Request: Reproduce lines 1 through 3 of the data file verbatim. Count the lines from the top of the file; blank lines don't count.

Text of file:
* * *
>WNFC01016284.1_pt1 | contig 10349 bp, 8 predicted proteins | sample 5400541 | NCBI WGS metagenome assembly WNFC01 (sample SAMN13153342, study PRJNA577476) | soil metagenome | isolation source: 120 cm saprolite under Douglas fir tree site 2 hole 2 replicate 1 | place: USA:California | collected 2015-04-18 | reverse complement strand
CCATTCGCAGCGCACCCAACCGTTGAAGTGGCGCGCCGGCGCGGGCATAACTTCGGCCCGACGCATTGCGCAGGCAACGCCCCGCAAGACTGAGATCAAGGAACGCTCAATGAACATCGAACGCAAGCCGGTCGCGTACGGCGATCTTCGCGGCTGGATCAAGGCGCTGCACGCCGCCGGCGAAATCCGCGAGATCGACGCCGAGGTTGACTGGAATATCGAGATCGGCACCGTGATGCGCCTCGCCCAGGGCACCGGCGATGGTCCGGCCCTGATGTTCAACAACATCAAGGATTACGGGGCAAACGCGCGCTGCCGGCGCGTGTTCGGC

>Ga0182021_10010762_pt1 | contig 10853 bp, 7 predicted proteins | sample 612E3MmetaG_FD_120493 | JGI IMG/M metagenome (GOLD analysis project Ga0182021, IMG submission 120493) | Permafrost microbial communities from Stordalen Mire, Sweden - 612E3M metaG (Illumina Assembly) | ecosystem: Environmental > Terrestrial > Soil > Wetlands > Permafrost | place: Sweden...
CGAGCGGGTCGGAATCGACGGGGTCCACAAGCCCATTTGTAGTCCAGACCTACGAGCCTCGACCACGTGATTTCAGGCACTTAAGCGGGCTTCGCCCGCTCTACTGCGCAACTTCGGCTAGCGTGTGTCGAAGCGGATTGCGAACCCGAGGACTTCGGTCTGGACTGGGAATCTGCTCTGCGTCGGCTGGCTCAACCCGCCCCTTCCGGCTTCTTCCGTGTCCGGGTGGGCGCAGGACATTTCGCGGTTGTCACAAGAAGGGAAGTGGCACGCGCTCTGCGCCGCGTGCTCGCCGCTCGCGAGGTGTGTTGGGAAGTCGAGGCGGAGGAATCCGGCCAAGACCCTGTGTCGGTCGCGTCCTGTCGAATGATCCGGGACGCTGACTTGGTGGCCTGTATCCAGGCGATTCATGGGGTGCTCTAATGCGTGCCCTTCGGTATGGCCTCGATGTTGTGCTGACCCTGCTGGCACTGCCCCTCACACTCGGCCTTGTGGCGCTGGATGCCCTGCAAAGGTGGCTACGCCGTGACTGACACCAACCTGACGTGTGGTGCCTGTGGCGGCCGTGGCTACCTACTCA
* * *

>WNFC01016284.1_pt1 | contig 10349 bp, 8 predicted proteins | sample 5400541 | NCBI WGS metagenome assembly WNFC01 (sample SAMN13153342, study PRJNA577476) | soil metagenome | isolation source: 120 cm saprolite under Douglas fir tree site 2 hole 2 replicate 1 | place: USA:California | collected 2015-04-18 | reverse complement strand
CCATTCGCAGCGCACCCAACCGTTGAAGTGGCGCGCCGGCGCGGGCATAACTTCGGCCCGACGCATTGCGCAGGCAACGCCCCGCAAGACTGAGATCAAGGAACGCTCAATGAACATCGAACGCAAGCCGGTCGCGTACGGCGATCTTCGCGGCTGGATCAAGGCGCTGCACGCCGCCGGCGAAATCCGCGAGATCGACGCCGAGGTTGACTGGAATATCGAGATCGGCACCGTGATGCGCCTCGCCCAGGGCACCGGCGATGGTCCGGCCCTGATGTTCAACAACATCAAGGATTACGGGGCAAACGCGCGCTGCCGGCGCGTGTTCGGC

>Ga0182021_10010762_pt1 | contig 10853 bp, 7 predicted proteins | sample 612E3MmetaG_FD_120493 | JGI IMG/M metagenome (GOLD analysis project Ga0182021, IMG submission 120493) | Permafrost microbial communities from Stordalen Mire, Sweden - 612E3M metaG (Illumina Assembly) | ecosystem: Environmental > Terrestrial > Soil > Wetlands > Permafrost | place: Sweden...